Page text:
Opinion | Cybersecurity

The Social Security number isn’t dead yet, but its days are numbered

The views expressed by contributors are their own and not the view of The Hill

America's outdated identification methods are ripe for change, particularly from the outdated, static Social Security number to a more secure, robust and modern system.

That transition is likely to be hastened by a pressing need for greater security, privacy and transparency in the digital age, following numerous disastrous data breaches. Most notoriously, the Equifax hack saw the potential exposure of highly sensitive Social Security numbers for more than half of all American adults.

The Social Security number remains the gold standard for identity verification in the U.S. You use it for everything from getting a passport to applying for a bank account.

But that single point of failure is a boon for cybercriminals, who are primed to pounce on leaks, data breaches and poor passwords to obtain credit card numbers and commit identity theft.


Consider that you don't even have to have your full nine-digit SSN leaked to be vulnerable. In many cases, just the last four digits will do. 

Four simple digits and some basic personal information, much of which could be obtained through a quick Google search or cheap background check, could be all that stands between you and becoming a victim of identity theft. The system is broken, and there are now signs that America is finally ready to do something to fix it. 

In the coming years, America's institutions in finance, government and elsewhere will begin to migrate away from this flawed system, embracing new technologies that will enhance security and help eliminate leaks and fraud. Such an undertaking will require a massive public-private partnership in the best interest of American citizens, who are put at risk by outdated, analog identification methods that remain largely out of their control.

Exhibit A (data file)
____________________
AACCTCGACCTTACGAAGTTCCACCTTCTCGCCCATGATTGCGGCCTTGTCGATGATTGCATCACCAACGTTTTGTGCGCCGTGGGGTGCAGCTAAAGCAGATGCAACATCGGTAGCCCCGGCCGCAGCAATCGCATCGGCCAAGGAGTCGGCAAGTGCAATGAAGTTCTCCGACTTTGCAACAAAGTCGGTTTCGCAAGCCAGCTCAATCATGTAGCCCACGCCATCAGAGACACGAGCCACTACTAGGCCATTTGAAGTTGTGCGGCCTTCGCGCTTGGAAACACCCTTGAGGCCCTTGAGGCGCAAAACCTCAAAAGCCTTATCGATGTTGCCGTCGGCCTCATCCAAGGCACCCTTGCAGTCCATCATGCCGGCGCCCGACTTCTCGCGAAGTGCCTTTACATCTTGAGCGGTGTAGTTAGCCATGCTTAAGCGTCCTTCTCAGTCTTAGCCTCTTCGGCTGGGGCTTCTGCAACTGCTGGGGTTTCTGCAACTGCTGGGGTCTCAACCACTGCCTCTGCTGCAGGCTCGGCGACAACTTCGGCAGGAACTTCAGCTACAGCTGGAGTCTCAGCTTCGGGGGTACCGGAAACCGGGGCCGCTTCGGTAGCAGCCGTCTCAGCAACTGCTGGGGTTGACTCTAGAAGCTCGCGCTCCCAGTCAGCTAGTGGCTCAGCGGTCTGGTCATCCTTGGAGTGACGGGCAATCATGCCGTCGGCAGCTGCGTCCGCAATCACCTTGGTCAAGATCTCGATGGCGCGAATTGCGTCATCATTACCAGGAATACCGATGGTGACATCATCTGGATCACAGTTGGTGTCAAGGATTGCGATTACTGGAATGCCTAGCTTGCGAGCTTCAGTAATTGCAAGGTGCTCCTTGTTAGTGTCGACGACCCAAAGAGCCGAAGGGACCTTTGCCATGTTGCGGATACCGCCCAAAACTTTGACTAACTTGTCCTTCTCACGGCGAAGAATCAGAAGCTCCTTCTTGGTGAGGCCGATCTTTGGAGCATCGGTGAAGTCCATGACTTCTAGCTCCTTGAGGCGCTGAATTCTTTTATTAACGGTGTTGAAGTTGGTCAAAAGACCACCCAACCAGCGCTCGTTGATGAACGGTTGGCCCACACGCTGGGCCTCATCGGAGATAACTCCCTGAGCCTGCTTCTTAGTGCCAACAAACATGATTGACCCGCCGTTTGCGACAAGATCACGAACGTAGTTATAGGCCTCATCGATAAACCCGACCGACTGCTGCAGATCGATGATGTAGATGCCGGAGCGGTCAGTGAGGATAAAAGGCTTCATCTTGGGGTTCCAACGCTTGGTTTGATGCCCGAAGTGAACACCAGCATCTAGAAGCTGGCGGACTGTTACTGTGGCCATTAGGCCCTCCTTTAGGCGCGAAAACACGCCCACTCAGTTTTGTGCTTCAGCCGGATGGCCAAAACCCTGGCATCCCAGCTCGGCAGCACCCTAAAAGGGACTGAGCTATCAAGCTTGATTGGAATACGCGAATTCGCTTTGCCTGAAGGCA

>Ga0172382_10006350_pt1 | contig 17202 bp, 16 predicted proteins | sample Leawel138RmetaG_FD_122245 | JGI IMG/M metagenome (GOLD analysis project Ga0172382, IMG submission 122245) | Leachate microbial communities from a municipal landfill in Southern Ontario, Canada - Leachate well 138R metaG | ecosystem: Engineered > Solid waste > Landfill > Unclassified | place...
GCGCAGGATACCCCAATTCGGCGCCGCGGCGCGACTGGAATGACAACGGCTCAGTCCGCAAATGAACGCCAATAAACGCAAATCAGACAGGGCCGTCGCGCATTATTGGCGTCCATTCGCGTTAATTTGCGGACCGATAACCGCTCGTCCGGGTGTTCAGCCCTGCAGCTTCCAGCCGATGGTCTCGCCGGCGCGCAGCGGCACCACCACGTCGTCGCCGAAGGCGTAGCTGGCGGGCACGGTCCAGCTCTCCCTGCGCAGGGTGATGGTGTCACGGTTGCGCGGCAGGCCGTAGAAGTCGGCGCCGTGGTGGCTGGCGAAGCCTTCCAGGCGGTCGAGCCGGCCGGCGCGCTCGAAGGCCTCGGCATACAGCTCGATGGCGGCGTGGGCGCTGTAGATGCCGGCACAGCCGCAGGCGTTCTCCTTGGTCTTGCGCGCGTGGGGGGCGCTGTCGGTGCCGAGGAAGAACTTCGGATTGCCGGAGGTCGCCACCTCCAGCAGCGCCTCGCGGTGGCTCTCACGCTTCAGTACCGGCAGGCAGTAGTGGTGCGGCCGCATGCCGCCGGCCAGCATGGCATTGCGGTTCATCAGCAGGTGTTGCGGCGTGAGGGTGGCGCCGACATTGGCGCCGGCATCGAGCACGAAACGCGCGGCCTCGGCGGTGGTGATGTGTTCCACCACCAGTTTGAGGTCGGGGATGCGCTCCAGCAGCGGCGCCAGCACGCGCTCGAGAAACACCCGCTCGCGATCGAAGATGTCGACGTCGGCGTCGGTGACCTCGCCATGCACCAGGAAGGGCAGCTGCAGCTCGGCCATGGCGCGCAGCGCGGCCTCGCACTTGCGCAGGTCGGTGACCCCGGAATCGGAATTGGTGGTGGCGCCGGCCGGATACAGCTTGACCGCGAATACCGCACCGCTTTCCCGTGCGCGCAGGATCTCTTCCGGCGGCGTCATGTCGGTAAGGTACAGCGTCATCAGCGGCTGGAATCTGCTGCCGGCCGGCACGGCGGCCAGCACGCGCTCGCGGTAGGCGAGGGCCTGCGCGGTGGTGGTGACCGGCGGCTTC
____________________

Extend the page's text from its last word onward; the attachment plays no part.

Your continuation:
Giving some form of control back to citizens is a crucial step in this transition. The Equifax hack, or Yahoo's leak of billions of passwords, emphasize just how little control a consumer has over their personal information in the digital age.

Equifax's ousted CEO testified to Congress earlier this fall that it is time to do away with the outdated Social Security number. In the wake of his company's critical situation, Richard Smith told officials in Washington that private industry will need to collaborate with government institutions to develop a replacement for the outdated and insecure SSN.

"It is time to have identify verification procedures that match the technical age in which we live," he said.

Of course, digital identities cannot entirely replace what is tangible, such as photo identification on a verifiable card, or a fingerprint or iris scan that cannot be easily replicated. For all of the hypothetical talk about carrying your driver's license on your smartphone, we don't yet have institutions in place for a TSA airport agent - let alone a bouncer at a nightclub - to verify the authenticity of a purely digital ID.

In the near future, meaningful solutions will come from merging physical, verifiable and trusted forms of identification with the secure and convenient advantages that come from a digital world. Imagine a system where you no longer have to wait in line at the DMV to verify your change of address for a new ID card. Or one where you could apply for a mortgage without needing to share highly sensitive bank statements and pay stubs. 

The Social Security number was a cobbled-together solution for America's identity problem. Now, in 2017, that problem has turned into a full-grown identity crisis. Thankfully, after a series of data disasters, the public is more aware of the issue than ever before, and innovative companies in the emerging identity space are primed to resolve it.

I'm confident that, together, we'll find a better way to securely verify and manage identity in the U.S. and across the world, in a way that seamlessly transitions between our physical and digital worlds, offering the best of both. Because with every new, dangerous data leak that springs up, the necessity for change only becomes more apparent. 

Travis Jarae (@TravisJarae) is the founder and CEO of One World Identity, an online platform that publishes events, publications, research and analysis, member services, and consumer news. He is a former Googler, Deloitte consultant, and Citi banker.